Shadows

As I note in Conversations, my students are working on formal argument essays, for the unit required by my institution. However, as a National Writing Project teacher, I teach that argument is a conversation. My goal is for my students to consider an issue that is important to them, urgent in their community, and offers room for conversation. The idea is to explore and consider possible solutions rather than attempting to score points in a debate. This to me is the most important and often ignored role of rhetoric in our society. Before my students embark on drafting their essays I ask them to consider who they want to invite to the conversation and use the metaphor of setting a table for the conversation they want to have about their topic. For this week’s jam session we drew inspiration from The Wings of Daylight by W. S. Merwin.

Some lines that particularly speak to what I want my students to hold as they write:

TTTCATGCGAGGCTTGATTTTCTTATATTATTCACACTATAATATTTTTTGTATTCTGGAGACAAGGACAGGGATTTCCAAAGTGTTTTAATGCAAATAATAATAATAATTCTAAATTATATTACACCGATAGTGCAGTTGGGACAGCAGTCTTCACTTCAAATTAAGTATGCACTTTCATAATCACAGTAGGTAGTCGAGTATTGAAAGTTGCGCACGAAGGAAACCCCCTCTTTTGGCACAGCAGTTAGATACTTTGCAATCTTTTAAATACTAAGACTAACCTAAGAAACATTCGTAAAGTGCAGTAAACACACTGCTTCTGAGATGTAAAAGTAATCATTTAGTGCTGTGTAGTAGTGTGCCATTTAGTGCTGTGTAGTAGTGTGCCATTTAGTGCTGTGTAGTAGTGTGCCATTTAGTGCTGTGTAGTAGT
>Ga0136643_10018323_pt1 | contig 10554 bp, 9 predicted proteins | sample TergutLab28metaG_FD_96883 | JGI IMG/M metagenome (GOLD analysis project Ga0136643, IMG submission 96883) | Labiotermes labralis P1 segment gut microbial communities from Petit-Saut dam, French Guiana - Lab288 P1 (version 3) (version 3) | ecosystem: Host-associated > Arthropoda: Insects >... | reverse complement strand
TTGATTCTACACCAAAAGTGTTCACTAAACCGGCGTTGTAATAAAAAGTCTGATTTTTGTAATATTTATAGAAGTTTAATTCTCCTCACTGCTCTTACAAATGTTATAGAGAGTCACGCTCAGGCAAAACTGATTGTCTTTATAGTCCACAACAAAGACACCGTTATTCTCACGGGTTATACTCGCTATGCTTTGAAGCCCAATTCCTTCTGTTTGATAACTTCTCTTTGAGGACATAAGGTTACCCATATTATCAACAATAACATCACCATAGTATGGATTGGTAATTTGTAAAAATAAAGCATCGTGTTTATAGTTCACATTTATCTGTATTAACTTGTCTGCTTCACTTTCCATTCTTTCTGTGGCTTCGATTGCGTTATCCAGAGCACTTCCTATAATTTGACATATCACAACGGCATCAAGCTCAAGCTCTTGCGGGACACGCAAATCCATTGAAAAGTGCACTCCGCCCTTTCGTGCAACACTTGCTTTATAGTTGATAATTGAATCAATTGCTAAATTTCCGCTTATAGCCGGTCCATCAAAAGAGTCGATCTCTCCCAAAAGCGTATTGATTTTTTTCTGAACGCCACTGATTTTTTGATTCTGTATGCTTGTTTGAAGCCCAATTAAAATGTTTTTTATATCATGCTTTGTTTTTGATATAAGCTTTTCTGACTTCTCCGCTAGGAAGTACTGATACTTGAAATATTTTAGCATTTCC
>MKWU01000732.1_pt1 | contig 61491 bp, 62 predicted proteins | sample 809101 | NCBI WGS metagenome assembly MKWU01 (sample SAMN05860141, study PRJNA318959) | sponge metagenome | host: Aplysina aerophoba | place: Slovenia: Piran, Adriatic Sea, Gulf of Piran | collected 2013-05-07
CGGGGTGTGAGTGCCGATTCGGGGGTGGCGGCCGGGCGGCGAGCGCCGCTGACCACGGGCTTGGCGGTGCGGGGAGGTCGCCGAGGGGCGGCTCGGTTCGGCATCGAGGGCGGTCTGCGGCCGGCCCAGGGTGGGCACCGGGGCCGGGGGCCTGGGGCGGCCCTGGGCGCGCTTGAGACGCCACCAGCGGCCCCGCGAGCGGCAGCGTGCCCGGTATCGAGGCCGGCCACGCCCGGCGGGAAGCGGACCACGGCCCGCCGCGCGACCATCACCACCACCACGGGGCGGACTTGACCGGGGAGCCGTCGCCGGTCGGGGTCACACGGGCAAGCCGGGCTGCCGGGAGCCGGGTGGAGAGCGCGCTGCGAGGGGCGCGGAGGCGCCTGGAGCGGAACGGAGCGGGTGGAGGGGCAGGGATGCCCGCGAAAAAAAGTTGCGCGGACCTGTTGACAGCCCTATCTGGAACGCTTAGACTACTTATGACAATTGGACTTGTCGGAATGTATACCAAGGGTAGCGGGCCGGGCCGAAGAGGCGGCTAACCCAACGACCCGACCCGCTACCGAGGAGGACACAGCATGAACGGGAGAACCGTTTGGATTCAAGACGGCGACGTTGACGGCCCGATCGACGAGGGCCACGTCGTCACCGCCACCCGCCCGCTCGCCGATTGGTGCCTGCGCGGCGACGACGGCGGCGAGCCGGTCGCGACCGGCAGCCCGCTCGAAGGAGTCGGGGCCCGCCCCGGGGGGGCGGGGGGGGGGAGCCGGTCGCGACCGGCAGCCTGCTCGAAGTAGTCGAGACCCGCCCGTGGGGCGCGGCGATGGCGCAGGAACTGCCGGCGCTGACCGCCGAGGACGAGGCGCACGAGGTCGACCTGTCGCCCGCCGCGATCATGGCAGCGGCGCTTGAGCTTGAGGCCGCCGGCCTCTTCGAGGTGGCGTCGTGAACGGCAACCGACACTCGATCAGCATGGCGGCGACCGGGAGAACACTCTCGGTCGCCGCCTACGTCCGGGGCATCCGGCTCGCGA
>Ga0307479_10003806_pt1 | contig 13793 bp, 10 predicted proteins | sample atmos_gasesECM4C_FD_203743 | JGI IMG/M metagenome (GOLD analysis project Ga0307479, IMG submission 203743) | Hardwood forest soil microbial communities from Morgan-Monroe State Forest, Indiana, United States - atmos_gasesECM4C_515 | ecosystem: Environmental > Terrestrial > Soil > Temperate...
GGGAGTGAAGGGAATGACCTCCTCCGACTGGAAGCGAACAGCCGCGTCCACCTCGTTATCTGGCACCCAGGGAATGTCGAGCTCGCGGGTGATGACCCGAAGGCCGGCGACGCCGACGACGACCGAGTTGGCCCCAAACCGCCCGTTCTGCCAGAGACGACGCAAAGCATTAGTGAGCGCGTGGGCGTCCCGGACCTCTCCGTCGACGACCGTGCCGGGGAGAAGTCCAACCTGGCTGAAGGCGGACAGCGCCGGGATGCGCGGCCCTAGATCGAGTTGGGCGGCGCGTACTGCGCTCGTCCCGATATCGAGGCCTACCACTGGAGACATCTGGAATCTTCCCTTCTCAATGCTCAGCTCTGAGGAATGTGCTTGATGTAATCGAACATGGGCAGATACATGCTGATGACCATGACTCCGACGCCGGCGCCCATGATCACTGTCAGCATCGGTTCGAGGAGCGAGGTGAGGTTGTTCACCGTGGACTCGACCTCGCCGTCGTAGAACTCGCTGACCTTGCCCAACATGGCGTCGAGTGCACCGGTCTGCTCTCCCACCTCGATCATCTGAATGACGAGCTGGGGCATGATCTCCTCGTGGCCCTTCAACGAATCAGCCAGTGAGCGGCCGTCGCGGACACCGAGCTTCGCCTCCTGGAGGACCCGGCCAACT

• the world’s shadows mingle with our own
  • the shadows carry the whole story

I love how that first line connects our shadows with the shadows of the world, past and future, neighbors and strangers. It is all too easy in our frenzied silos to forget how our shadows mingle. It is also far too easy in today’s black and white world to forget the stories that shadows carry. I know I am never at my best when I forget to search the shadows for the whole story.

Shadows carry a heavy burden of suspicion and fear, but in truth humans do some of their best work in the shadows and I continue to believe that society would be better if more of us concentrated on the shadows rather than the spotlight. Certainly considering the many facets and potentials of shadows can offer fruitful writing.

Image by Adrian Campfield from Pixabay